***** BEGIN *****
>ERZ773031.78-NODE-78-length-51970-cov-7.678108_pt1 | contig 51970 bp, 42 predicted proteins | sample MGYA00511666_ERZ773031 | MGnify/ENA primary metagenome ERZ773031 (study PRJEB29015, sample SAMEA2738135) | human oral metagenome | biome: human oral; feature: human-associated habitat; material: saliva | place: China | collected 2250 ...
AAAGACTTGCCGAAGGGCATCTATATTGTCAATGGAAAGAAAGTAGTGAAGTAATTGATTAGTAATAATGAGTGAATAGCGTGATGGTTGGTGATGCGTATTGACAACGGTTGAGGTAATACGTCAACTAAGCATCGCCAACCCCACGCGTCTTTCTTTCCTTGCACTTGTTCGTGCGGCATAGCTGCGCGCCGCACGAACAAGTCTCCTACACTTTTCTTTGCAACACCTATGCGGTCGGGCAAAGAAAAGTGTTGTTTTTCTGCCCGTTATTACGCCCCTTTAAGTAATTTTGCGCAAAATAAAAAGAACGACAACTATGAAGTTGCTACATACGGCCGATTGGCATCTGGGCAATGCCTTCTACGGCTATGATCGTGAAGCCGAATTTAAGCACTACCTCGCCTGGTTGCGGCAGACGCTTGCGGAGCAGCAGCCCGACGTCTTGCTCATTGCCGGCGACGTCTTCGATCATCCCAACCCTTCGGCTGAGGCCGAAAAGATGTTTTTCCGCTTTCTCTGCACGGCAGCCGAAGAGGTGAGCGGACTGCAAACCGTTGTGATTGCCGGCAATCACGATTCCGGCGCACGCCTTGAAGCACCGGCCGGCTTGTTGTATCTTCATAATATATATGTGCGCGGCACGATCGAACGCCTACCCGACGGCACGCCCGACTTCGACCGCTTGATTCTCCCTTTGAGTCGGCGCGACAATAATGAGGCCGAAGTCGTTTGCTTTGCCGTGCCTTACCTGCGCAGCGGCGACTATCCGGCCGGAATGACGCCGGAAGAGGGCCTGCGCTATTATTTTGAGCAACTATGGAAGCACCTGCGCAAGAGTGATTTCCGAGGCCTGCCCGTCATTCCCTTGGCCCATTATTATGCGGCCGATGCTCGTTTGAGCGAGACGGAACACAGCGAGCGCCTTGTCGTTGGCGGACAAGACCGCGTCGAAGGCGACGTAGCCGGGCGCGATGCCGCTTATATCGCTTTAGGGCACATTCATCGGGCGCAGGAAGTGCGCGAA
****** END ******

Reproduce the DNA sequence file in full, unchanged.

>ERZ773031.78-NODE-78-length-51970-cov-7.678108_pt1 | contig 51970 bp, 42 predicted proteins | sample MGYA00511666_ERZ773031 | MGnify/ENA primary metagenome ERZ773031 (study PRJEB29015, sample SAMEA2738135) | human oral metagenome | biome: human oral; feature: human-associated habitat; material: saliva | place: China | collected 2250 ...
AAAGACTTGCCGAAGGGCATCTATATTGTCAATGGAAAGAAAGTAGTGAAGTAATTGATTAGTAATAATGAGTGAATAGCGTGATGGTTGGTGATGCGTATTGACAACGGTTGAGGTAATACGTCAACTAAGCATCGCCAACCCCACGCGTCTTTCTTTCCTTGCACTTGTTCGTGCGGCATAGCTGCGCGCCGCACGAACAAGTCTCCTACACTTTTCTTTGCAACACCTATGCGGTCGGGCAAAGAAAAGTGTTGTTTTTCTGCCCGTTATTACGCCCCTTTAAGTAATTTTGCGCAAAATAAAAAGAACGACAACTATGAAGTTGCTACATACGGCCGATTGGCATCTGGGCAATGCCTTCTACGGCTATGATCGTGAAGCCGAATTTAAGCACTACCTCGCCTGGTTGCGGCAGACGCTTGCGGAGCAGCAGCCCGACGTCTTGCTCATTGCCGGCGACGTCTTCGATCATCCCAACCCTTCGGCTGAGGCCGAAAAGATGTTTTTCCGCTTTCTCTGCACGGCAGCCGAAGAGGTGAGCGGACTGCAAACCGTTGTGATTGCCGGCAATCACGATTCCGGCGCACGCCTTGAAGCACCGGCCGGCTTGTTGTATCTTCATAATATATATGTGCGCGGCACGATCGAACGCCTACCCGACGGCACGCCCGACTTCGACCGCTTGATTCTCCCTTTGAGTCGGCGCGACAATAATGAGGCCGAAGTCGTTTGCTTTGCCGTGCCTTACCTGCGCAGCGGCGACTATCCGGCCGGAATGACGCCGGAAGAGGGCCTGCGCTATTATTTTGAGCAACTATGGAAGCACCTGCGCAAGAGTGATTTCCGAGGCCTGCCCGTCATTCCCTTGGCCCATTATTATGCGGCCGATGCTCGTTTGAGCGAGACGGAACACAGCGAGCGCCTTGTCGTTGGCGGACAAGACCGCGTCGAAGGCGACGTAGCCGGGCGCGATGCCGCTTATATCGCTTTAGGGCACATTCATCGGGCGCAGGAAGTGCGCGAA